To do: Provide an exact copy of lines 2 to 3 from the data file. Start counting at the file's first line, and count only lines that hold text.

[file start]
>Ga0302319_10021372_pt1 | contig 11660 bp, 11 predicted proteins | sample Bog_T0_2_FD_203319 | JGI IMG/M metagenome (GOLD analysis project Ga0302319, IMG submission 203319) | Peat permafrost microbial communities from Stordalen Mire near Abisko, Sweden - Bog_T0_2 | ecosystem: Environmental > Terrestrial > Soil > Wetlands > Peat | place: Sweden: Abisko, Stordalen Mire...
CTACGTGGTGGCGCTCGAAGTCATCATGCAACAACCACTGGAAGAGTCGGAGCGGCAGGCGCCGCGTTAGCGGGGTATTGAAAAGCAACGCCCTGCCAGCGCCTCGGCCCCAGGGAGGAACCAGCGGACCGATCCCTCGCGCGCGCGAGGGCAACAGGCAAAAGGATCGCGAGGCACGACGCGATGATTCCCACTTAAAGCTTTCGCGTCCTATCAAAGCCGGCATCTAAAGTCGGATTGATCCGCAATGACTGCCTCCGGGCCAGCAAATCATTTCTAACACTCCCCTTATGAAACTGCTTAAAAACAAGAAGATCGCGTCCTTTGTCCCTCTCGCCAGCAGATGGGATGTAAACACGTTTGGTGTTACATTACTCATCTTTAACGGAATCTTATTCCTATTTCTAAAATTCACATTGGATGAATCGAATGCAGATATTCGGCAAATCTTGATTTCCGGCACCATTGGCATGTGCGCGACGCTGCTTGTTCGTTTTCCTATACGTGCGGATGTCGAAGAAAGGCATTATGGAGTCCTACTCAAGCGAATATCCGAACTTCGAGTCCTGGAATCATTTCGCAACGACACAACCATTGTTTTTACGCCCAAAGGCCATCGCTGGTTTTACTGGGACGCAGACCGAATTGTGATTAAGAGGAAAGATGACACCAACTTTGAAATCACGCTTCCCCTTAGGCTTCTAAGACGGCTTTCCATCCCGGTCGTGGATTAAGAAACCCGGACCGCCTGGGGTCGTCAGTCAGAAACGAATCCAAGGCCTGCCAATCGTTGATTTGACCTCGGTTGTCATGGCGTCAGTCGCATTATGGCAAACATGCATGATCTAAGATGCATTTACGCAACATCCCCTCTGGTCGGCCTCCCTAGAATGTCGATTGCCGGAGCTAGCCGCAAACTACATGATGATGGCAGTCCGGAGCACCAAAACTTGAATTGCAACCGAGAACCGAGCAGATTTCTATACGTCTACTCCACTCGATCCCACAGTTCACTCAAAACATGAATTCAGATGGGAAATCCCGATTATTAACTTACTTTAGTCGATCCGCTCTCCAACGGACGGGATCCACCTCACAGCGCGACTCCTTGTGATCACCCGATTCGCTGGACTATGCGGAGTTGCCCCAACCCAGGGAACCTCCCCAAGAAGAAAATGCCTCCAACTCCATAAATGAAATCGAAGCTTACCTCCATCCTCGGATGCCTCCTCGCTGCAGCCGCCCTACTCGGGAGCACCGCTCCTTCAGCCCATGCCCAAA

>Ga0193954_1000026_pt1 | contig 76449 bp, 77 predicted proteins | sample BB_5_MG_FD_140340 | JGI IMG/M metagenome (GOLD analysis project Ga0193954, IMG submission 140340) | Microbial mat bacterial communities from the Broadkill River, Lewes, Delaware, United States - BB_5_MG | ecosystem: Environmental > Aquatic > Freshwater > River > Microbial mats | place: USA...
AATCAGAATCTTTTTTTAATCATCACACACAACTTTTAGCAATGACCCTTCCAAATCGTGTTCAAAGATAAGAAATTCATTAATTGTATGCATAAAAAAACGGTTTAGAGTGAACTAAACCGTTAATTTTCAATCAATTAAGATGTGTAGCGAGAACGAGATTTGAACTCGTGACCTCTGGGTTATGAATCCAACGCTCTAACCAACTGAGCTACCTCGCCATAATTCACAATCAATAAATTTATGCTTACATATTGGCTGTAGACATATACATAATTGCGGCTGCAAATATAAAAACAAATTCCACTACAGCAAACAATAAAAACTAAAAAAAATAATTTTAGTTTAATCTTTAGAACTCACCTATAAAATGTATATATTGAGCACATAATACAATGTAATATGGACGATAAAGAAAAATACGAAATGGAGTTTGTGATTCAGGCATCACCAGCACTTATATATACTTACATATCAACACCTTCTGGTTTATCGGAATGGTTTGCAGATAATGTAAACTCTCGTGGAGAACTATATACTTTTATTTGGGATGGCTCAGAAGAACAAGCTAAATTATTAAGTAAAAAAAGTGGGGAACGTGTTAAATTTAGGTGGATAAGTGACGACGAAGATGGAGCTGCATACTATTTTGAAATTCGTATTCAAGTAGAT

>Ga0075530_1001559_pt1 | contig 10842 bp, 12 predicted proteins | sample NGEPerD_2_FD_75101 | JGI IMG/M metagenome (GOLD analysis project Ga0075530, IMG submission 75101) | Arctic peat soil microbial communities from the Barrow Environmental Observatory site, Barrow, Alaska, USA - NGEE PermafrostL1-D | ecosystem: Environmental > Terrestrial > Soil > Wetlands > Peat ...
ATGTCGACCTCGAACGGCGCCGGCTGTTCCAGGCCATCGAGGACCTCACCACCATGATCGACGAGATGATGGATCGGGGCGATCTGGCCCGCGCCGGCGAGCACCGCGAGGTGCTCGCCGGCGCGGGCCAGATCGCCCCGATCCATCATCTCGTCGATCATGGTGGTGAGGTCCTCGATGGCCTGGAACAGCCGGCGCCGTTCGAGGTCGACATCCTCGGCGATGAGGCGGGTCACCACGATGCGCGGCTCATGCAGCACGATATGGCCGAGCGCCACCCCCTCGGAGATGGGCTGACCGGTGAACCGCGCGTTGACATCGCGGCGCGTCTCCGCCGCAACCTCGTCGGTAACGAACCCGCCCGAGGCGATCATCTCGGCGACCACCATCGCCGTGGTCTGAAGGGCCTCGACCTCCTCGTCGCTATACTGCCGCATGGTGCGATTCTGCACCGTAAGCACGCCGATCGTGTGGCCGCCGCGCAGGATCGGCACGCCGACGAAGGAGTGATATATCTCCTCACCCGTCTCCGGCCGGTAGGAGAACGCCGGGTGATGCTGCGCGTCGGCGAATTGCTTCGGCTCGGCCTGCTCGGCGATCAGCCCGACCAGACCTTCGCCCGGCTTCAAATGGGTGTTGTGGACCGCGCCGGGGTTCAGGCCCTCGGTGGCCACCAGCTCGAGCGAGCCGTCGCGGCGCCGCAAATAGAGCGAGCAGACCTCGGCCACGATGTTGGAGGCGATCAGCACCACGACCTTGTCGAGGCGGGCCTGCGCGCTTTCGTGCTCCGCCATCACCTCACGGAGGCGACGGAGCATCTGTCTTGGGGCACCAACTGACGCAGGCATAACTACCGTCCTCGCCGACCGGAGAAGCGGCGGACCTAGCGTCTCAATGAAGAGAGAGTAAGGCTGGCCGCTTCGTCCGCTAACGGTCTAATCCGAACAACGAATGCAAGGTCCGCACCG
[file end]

CTACGTGGTGGCGCTCGAAGTCATCATGCAACAACCACTGGAAGAGTCGGAGCGGCAGGCGCCGCGTTAGCGGGGTATTGAAAAGCAACGCCCTGCCAGCGCCTCGGCCCCAGGGAGGAACCAGCGGACCGATCCCTCGCGCGCGCGAGGGCAACAGGCAAAAGGATCGCGAGGCACGACGCGATGATTCCCACTTAAAGCTTTCGCGTCCTATCAAAGCCGGCATCTAAAGTCGGATTGATCCGCAATGACTGCCTCCGGGCCAGCAAATCATTTCTAACACTCCCCTTATGAAACTGCTTAAAAACAAGAAGATCGCGTCCTTTGTCCCTCTCGCCAGCAGATGGGATGTAAACACGTTTGGTGTTACATTACTCATCTTTAACGGAATCTTATTCCTATTTCTAAAATTCACATTGGATGAATCGAATGCAGATATTCGGCAAATCTTGATTTCCGGCACCATTGGCATGTGCGCGACGCTGCTTGTTCGTTTTCCTATACGTGCGGATGTCGAAGAAAGGCATTATGGAGTCCTACTCAAGCGAATATCCGAACTTCGAGTCCTGGAATCATTTCGCAACGACACAACCATTGTTTTTACGCCCAAAGGCCATCGCTGGTTTTACTGGGACGCAGACCGAATTGTGATTAAGAGGAAAGATGACACCAACTTTGAAATCACGCTTCCCCTTAGGCTTCTAAGACGGCTTTCCATCCCGGTCGTGGATTAAGAAACCCGGACCGCCTGGGGTCGTCAGTCAGAAACGAATCCAAGGCCTGCCAATCGTTGATTTGACCTCGGTTGTCATGGCGTCAGTCGCATTATGGCAAACATGCATGATCTAAGATGCATTTACGCAACATCCCCTCTGGTCGGCCTCCCTAGAATGTCGATTGCCGGAGCTAGCCGCAAACTACATGATGATGGCAGTCCGGAGCACCAAAACTTGAATTGCAACCGAGAACCGAGCAGATTTCTATACGTCTACTCCACTCGATCCCACAGTTCACTCAAAACATGAATTCAGATGGGAAATCCCGATTATTAACTTACTTTAGTCGATCCGCTCTCCAACGGACGGGATCCACCTCACAGCGCGACTCCTTGTGATCACCCGATTCGCTGGACTATGCGGAGTTGCCCCAACCCAGGGAACCTCCCCAAGAAGAAAATGCCTCCAACTCCATAAATGAAATCGAAGCTTACCTCCATCCTCGGATGCCTCCTCGCTGCAGCCGCCCTACTCGGGAGCACCGCTCCTTCAGCCCATGCCCAAA

>Ga0193954_1000026_pt1 | contig 76449 bp, 77 predicted proteins | sample BB_5_MG_FD_140340 | JGI IMG/M metagenome (GOLD analysis project Ga0193954, IMG submission 140340) | Microbial mat bacterial communities from the Broadkill River, Lewes, Delaware, United States - BB_5_MG | ecosystem: Environmental > Aquatic > Freshwater > River > Microbial mats | place: USA...